iOS Music App Spotlight: Experimental Sound Design w/ SoundScaper and FieldScaper

Interactive artist and music producer Scott Whitehead profiles two iOS music apps from developer Igor Vasiliev that allow you to record and mangle sounds in real-time. FieldScaper and SoundScaper both offer a wide set of tools to the non-traditional sound artist. 

iOS Music App

SoundScaper | An experimental Sound Mini Lab

SoundScaper is a sample-mangler that uses ideas borrowed from circuit bending and applies them in an almost modular synth fashion. At its most basic, up to three audio files are played back with control over the speed and, therefore, pitch. A sophisticated reverb, filter and delay are added. Multiple complimentary low-frequency oscillators can evolve these settings a lot or a little over time. SoundScaper’s secret sauce is the ‘bent circuits’ that are added to the signal chain. There are up to five of these with configurable circuit hacks. They’re either triggered in a rhythmic pattern or engaged full time. Enabling options under these ‘circuits’ feels like a glitchy bit crusher effect crossed with a grain effect. Different sections of your file will be played and possibly have broken bits which adds distortion and digital textures. There’s no waveform display so you either have to use your ears to figure out what’s going on or experiment until you like what you get. Additional distortion and gate controls ensure that no one will recognize your source material.

Fieldscaper

FieldScaper | Sound Warp Field Recorder and Scape Constructor

FieldScaper was released after SoundScaper. It refines some of its cousin’s ideas and retains many of SoundScaper’s charms while adding new features and simplifying the interface. FieldScaper is presented as a tool for recording and manipulating field recordings – but it’s much more. You can record audio through your built-in microphone or attach a USB mic via the camera connection kit. You can also upload audio files from your PC using the very cool web upload feature common to both apps. Up to three audio files can play simultaneously and selections of each audio file can be sped up or slowed, distorted and filtered with reverb and delay applied. FieldScaper adds an interesting take on the circuit bender from SoundScaper. There is only one of these instead of five, but an additional control labeled “Mask shifter” allows for more musical tweaking. FieldScaper has an LFO for nearly every effect control and a range of options for each effect such as a type of reverb, filter type or distortion type. Similar to its cousin, the labels on these are not always clear but also similar to SoundScaper, it almost doesn’t really matter how they do what they do. FieldScaper falls easily to the hand – while you are playing back a recording you can easily tweak the filtering, add some LFO to the distortion, dial back the delay.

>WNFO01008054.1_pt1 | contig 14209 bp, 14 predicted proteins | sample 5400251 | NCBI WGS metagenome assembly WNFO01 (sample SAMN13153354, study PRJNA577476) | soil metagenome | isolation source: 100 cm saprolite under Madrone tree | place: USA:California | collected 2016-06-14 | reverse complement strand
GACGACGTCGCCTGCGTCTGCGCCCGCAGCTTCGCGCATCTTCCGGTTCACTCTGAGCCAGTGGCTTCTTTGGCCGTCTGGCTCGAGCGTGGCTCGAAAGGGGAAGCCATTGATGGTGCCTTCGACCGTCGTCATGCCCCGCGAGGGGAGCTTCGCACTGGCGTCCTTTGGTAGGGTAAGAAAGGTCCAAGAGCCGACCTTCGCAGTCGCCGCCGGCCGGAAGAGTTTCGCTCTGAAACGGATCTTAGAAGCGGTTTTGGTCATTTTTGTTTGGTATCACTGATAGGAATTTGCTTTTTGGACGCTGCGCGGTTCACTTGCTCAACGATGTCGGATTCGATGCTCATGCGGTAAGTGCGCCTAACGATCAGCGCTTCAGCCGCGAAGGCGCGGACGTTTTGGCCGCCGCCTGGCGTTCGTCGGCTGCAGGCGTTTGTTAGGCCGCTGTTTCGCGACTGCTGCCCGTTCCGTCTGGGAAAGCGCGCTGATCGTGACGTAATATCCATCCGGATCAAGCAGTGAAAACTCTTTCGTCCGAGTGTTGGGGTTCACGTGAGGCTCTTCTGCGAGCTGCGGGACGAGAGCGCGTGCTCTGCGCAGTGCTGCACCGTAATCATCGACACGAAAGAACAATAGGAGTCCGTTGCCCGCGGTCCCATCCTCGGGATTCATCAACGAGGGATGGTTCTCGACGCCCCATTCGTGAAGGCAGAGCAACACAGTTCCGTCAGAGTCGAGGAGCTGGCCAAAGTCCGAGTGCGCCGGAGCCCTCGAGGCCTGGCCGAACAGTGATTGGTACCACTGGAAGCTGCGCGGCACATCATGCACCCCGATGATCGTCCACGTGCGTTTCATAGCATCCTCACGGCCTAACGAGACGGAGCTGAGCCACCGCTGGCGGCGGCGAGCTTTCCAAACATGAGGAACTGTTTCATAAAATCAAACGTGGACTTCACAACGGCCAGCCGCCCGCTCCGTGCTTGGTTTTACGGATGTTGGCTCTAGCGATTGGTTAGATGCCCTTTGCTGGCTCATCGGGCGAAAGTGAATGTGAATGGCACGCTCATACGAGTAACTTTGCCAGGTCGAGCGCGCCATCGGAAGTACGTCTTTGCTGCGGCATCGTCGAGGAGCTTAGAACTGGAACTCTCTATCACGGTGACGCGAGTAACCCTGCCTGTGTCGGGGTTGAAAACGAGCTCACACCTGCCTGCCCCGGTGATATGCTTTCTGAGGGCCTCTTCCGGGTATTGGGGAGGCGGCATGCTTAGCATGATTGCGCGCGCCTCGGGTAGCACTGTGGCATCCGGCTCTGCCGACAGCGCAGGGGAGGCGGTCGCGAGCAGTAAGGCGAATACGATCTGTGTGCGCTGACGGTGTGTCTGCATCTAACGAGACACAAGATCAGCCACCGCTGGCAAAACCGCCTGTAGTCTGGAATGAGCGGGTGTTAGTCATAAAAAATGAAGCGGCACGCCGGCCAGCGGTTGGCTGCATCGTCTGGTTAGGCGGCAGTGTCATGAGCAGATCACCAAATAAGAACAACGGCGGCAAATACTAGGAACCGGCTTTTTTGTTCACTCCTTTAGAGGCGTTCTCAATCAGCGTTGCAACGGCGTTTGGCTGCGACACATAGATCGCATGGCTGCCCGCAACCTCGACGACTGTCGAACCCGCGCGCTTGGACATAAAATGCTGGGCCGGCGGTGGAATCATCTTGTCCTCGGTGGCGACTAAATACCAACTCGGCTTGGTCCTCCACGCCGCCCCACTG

Igor Vasiliev’s other iOS music apps offer excellent sound quality and definitely show that he understands audio. These two more recent products are decidedly Lo-Fi. SoundScaper is not the tool for the type-A musician. Rather, if you like happy accidents and tweaking settings as you listen, SoundScaper will reveal the material within the material while overlaying a little of its own flavor. FieldScaper, on the other hand, offers slightly more predictable results but can still get very weird through the very freaky delay and circuit bender options. These interfaces take some getting used to and some of the labels might only make sense to an experienced circuit bender. But none of this matters. The features reveal themselves over time, and these instruments are about taking chances and making evolving sounds as you play. A MIDI learn function means as you start to develop your practice you can assign your favorite settings to a physical controller. Musicality could be improved with MIDI clock sync for the LFO’s, and the UI would benefit from another look at the labels and sliders in the user interface.

Scott Whitehead listens to and produces electronic music in San Francisco. He also makes interactive art at the crossroads of music and technology and spoils the heck out of his pit bull. Hear some of Scott’s work on Soundcloud

 


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